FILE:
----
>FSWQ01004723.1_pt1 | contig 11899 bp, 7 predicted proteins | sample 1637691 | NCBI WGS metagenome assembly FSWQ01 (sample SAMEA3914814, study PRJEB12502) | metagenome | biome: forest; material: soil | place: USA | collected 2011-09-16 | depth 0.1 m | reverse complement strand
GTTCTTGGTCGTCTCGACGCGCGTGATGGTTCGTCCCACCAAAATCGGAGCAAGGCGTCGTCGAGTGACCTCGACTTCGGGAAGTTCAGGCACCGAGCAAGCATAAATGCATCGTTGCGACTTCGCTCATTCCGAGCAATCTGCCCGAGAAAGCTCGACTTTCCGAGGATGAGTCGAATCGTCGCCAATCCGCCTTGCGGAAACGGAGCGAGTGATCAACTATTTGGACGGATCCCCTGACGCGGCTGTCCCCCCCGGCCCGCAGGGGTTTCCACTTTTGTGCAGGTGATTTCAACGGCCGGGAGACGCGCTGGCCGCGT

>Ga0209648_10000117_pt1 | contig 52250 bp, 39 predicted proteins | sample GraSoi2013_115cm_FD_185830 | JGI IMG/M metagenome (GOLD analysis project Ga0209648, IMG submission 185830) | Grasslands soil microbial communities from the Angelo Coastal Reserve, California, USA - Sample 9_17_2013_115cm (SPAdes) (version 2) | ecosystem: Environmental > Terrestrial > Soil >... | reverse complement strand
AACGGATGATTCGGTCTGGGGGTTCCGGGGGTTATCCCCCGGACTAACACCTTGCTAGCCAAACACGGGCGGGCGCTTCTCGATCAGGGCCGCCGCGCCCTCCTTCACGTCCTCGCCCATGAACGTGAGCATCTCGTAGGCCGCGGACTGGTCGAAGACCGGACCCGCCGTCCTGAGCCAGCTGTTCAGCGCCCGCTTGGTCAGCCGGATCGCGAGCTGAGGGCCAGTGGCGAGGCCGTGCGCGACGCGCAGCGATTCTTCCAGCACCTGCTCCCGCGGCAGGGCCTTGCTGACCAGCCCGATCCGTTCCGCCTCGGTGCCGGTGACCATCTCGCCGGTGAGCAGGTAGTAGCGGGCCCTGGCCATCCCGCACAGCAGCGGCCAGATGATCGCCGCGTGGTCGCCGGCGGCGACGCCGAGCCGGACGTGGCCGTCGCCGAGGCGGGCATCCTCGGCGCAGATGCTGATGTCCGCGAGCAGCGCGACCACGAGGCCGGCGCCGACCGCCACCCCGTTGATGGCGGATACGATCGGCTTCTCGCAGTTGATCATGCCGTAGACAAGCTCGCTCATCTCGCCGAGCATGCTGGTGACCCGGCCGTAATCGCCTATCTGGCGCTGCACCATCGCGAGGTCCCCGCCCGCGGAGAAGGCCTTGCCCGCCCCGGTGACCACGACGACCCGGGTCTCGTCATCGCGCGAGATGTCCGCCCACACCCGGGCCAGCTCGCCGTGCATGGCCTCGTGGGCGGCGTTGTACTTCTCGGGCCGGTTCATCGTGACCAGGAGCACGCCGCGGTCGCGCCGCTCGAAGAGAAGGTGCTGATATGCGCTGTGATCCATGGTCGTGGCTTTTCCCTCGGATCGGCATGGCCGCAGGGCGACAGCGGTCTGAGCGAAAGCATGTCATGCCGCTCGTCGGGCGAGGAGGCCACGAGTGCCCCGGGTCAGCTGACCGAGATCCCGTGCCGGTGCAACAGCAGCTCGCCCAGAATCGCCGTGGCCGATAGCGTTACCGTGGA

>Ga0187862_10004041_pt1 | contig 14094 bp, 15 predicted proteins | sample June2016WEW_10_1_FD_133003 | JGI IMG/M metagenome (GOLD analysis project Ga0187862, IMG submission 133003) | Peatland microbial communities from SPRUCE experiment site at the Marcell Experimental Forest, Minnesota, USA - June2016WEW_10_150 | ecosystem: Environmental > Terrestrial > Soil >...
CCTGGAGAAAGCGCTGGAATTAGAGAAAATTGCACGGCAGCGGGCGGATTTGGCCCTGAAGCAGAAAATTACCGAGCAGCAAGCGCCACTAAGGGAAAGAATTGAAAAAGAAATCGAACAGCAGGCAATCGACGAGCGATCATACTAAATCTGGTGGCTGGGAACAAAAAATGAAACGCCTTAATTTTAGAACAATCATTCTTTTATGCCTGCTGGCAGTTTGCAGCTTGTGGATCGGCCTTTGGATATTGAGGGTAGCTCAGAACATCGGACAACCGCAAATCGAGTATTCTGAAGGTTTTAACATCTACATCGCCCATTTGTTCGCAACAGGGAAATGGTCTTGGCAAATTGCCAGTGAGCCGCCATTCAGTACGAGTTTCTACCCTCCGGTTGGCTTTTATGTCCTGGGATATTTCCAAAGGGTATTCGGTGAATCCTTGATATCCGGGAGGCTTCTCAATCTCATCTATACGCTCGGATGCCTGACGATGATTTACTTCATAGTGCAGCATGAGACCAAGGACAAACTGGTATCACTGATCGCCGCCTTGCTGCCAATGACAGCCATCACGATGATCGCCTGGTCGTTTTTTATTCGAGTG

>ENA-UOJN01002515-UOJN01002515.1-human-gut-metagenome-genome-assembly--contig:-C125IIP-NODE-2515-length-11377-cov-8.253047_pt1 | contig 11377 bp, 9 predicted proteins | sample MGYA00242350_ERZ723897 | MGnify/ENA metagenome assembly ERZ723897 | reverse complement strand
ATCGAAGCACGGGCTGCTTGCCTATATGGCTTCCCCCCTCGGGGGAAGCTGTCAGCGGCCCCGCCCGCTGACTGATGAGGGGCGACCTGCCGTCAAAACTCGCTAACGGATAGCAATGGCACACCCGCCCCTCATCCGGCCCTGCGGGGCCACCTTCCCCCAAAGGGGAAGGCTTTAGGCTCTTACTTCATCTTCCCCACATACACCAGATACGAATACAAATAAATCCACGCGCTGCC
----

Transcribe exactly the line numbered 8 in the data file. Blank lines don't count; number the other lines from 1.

ATCGAAGCACGGGCTGCTTGCCTATATGGCTTCCCCCCTCGGGGGAAGCTGTCAGCGGCCCCGCCCGCTGACTGATGAGGGGCGACCTGCCGTCAAAACTCGCTAACGGATAGCAATGGCACACCCGCCCCTCATCCGGCCCTGCGGGGCCACCTTCCCCCAAAGGGGAAGGCTTTAGGCTCTTACTTCATCTTCCCCACATACACCAGATACGAATACAAATAAATCCACGCGCTGCC